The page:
Funnyman Ben Stiller usually provides the laughs, but during a Tuesday appearance on SiriusXM’s The Howard Stern Show, Stiller was there to discuss a serious health topic.
Stiller revealed to Stern that he was diagnosed with prostate cancer two years ago and credits an early detection test called Prostate Specific Antigen (PSA) for saving his life. Stiller was diagnosed with cancer on June 13, 2014, and was cancer-free three months later.
“If I hadn’t gotten the test—my doctor started giving it to me at 46—I still wouldn’t know,” the 50-year-old actor said on Oct. 4. “I wanted to talk about it because of the test, because I feel like the test saved my life.”
The PSA test is a blood test used to screen for prostate cancer by measuring the amount of prostate-specific antigen in one’s blood. Elevated levels of the antigen could indicate the presence of prostate cancer. Stiller said he was shocked to learn about his diagnosis, given that prostate cancer isn’t part of his family history.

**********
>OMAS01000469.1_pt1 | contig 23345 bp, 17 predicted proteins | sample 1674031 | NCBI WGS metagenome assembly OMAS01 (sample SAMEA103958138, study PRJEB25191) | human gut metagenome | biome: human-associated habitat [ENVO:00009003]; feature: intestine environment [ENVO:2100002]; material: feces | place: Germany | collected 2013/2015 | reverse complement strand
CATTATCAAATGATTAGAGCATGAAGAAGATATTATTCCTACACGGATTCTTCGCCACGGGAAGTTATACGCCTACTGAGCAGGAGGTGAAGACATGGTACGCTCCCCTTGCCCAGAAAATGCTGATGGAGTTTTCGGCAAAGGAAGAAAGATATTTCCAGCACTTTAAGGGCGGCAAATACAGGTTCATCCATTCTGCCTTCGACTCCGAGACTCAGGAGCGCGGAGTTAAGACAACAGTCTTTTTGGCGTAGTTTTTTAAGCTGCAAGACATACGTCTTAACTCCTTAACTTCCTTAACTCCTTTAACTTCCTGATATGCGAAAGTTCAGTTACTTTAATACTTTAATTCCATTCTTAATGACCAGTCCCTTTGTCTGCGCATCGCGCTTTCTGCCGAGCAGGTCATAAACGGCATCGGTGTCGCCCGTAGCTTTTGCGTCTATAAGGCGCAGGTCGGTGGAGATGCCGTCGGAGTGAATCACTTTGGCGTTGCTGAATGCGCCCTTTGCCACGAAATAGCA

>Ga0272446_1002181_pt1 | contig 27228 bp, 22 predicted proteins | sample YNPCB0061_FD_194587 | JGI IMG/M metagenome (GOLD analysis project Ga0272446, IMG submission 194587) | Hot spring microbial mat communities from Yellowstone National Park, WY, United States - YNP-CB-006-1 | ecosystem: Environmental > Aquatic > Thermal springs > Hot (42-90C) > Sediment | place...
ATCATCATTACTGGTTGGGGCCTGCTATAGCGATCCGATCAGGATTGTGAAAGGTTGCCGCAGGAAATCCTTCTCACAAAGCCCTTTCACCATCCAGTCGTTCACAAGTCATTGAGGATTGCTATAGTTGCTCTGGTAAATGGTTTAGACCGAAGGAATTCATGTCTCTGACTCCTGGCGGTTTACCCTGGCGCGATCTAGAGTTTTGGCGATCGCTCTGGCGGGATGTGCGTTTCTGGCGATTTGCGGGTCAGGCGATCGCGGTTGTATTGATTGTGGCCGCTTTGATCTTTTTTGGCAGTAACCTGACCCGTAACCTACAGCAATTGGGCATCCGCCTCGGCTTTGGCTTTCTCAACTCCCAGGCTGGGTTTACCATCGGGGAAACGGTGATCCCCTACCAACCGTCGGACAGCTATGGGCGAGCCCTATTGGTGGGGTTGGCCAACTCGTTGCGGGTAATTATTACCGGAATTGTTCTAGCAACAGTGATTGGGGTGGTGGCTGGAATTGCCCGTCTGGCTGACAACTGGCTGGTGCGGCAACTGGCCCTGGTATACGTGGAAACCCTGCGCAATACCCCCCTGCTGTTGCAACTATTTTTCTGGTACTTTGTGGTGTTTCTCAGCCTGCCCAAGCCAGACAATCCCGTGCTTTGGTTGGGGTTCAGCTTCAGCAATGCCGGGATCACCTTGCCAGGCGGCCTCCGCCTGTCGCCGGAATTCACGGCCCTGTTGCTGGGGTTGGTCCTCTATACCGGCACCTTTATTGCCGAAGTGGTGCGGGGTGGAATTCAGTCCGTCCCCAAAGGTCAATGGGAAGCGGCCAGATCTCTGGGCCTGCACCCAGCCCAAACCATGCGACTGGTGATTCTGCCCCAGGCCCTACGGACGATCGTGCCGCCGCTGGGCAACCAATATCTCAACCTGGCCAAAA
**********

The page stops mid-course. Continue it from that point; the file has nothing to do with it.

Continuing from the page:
“It came out of the blue for me. I had no idea,” Stiller told Stern. “At first, I didn’t know what was gonna happen. I was scared. It just stopped everything in your life because you can’t plan for a movie because you don’t know what’s gonna happen.”
According to the National Cancer Institute, prostate cancer is the second leading cause of death from cancer in men, affecting African-American men at higher rates than white men.
Stiller also penned an essay, titled “The Prostate Cancer Test That Saved My Life” for Medium, where he detailed his cancer experience and urged others to be proactive when dealing with their health.
“If he had waited, as the American Cancer Society recommends, until I was 50, I would not have known I had a growing tumor until two years after I got treated,” he wrote. “If he had followed the US Preventive Services Task Force guidelines, I would have never gotten tested at all, and not have known I had cancer until it was way too late to treat successfully.”
The actor said the test is often criticized because it can lead to unnecessary “over-treatment” of those with low-risk cancers, but countered that men should be given the option for the test so they stand a chance at life due to early detection.